Bureaucratic discretion and alternative teacher certification: understanding program variation in Missouri.

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Abstract

Alternative teacher certification literature has contributed significantly to our understanding of this approach to teacher preparation. However, this literature has more often than not treated alternative teacher certification programs (ATCPs) as a black box, thus ignoring program heterogeneity. The present study examines how and why five ATCPs in Missouri have evolved in different ways. To understand this variation and its potential significance for researchers and practitioners, we use political science literature on bureaucratic discretion to understand programs' varied responses within the same state policy context. Using a multiple case study design, we present two key findings. First, external factors such as the state's regulatory approach, programs' relationships with school districts, and programs' relationship with external partners shape program coordinators' perceptions of their discretionary authority. Second, within an environment of limited regulation, programs responded to these external factors in ways that shaped programs in dramatically different ways. These approaches ranged from formal partnerships with large urban school districts and philanthropic funders to alternative certification programs that were at least partially blended with existing undergraduate and post baccalaureate teacher preparation programs. In our discussion, we explore how state attempts to widen the discretionary space between the rules may have allowed external interests (e.g., school districts, and external funders) to backfill that space in ways that limit the potential for programs to provide high quality preparation experiences. This study explores these consequences and trade offs in order to inform policy makers and practitioners who are concerned with fostering innovative and creative ways to prepare high quality teachers.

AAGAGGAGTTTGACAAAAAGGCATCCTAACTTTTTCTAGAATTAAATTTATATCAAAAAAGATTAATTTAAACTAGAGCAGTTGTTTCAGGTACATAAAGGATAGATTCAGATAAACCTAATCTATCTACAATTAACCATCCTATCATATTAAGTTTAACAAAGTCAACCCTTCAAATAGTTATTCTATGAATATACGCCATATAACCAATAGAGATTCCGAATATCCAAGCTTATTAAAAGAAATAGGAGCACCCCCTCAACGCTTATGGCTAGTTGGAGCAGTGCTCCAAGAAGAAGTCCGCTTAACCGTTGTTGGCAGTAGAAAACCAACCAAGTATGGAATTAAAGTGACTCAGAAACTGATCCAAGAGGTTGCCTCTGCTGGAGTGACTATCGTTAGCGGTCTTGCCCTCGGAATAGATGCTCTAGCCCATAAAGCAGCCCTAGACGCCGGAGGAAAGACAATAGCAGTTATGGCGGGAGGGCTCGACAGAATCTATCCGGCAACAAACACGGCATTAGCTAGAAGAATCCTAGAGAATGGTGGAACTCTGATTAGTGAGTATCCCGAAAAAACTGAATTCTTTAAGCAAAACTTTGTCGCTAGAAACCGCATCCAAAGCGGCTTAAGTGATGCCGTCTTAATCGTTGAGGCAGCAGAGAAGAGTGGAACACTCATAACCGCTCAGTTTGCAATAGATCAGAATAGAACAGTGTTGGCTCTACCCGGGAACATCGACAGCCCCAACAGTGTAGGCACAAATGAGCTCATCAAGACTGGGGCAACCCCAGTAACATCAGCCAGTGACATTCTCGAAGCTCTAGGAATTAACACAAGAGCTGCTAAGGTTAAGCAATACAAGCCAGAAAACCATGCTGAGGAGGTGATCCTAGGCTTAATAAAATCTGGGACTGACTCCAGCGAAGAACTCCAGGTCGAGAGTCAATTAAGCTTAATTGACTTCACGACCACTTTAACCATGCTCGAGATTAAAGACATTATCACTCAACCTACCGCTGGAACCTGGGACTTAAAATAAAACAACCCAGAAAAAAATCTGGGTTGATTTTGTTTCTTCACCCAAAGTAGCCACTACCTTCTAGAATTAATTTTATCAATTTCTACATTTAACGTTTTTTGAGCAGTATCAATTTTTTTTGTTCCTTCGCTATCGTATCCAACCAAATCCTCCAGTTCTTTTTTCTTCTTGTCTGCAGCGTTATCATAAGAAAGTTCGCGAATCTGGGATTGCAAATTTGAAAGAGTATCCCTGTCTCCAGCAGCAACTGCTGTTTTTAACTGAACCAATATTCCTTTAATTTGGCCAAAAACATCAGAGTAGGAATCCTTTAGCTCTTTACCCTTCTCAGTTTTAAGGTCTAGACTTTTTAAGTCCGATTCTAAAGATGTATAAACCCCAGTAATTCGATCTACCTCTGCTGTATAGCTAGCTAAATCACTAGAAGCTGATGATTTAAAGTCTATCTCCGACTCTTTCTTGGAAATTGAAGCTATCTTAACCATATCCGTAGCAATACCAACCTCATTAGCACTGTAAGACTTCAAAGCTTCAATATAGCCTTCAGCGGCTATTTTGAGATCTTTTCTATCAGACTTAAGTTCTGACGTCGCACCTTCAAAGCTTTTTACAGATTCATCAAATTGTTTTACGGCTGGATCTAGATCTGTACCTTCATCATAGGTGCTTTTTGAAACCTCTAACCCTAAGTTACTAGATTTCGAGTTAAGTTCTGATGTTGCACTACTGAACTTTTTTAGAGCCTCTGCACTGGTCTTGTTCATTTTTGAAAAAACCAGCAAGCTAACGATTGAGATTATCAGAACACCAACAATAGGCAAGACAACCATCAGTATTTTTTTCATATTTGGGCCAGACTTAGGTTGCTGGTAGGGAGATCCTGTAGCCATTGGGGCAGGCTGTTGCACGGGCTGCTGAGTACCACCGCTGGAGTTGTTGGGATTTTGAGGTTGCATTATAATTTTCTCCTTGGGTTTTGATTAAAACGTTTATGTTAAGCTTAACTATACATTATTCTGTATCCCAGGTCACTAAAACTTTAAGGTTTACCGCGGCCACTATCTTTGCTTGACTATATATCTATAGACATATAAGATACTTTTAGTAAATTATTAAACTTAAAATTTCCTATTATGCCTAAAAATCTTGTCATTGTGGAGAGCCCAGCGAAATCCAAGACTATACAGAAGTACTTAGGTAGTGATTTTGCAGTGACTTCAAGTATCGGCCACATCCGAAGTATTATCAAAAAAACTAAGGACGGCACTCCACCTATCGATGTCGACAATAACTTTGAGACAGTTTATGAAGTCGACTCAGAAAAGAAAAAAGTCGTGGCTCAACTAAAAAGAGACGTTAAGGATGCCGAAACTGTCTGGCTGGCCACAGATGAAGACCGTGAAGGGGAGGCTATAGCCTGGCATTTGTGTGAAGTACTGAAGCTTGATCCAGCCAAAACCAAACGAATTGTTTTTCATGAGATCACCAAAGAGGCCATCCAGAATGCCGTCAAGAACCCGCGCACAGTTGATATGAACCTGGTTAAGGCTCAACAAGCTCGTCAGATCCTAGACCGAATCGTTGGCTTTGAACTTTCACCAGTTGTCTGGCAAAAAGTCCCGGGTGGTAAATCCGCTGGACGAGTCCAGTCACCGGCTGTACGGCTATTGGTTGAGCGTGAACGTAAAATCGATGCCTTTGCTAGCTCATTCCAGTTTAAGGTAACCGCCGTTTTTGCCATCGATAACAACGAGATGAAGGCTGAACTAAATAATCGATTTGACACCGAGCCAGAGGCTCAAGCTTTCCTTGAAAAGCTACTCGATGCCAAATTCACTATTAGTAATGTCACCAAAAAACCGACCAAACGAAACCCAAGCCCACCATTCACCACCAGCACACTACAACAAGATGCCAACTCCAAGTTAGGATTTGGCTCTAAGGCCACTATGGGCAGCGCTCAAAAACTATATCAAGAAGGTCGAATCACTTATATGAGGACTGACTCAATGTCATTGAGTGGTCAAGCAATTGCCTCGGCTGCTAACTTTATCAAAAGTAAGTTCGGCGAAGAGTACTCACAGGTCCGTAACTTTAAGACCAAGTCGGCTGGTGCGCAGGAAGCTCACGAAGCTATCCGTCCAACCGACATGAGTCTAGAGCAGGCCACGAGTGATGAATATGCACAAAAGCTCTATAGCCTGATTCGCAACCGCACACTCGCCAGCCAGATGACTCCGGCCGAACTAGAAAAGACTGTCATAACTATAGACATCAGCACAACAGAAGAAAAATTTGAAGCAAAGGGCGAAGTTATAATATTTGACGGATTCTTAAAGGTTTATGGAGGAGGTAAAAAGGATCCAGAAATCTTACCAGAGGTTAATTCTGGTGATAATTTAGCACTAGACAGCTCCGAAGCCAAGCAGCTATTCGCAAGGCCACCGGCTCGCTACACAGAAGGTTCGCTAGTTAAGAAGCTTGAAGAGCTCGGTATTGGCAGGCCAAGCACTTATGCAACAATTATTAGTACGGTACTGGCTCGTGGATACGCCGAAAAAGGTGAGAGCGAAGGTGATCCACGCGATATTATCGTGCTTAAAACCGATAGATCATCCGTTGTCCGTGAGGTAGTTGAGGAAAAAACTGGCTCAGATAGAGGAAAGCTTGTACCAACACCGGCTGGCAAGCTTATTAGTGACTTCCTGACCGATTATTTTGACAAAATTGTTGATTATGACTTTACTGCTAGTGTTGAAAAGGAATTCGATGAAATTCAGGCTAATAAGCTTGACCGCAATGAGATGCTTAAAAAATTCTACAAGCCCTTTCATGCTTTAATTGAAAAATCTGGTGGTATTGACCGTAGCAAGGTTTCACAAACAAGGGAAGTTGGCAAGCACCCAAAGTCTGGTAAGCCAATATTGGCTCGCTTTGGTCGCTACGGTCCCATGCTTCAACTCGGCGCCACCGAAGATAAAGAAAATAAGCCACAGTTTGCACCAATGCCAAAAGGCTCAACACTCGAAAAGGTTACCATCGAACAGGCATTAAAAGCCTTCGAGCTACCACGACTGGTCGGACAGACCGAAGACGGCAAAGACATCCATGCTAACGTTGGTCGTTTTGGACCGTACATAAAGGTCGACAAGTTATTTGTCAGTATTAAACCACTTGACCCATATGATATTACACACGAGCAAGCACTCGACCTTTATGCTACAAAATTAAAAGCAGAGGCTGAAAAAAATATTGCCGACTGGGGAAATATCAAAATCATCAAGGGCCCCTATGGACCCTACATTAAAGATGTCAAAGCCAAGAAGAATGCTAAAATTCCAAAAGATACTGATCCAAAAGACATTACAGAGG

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How to Cite
Heinen, E. B. ., & Scribner, J. P. . (2007). Bureaucratic discretion and alternative teacher certification: understanding program variation in Missouri. Education Policy Analysis Archives, 15, 13. https://doi.org/10.14507/epaa.v15n13.2007
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Author Biographies

Ethan B. Heinen, Central Connecticut State University

Ethan B. Heinen is a member of the faculty at CCSU in the Department of Educational Leadership and Professional Studies. His research interests include the politics of education, teacher education, and organizational theory. Dr. Heinen received his doctorate from the University of Missouri-Columbia.

Jay Paredes Scribner, University of Missouri-Columbia

Jay Paredes Scribner is an associate professor of Educational Leadership and Policy Analysis and Director of the Hook Center for Educational Leadership and Renewal at the University of Missouri-Columbia. His research focuses on professional learning and preparation of teachers and principals, leadership as an organizational quality, and educational program evaluation.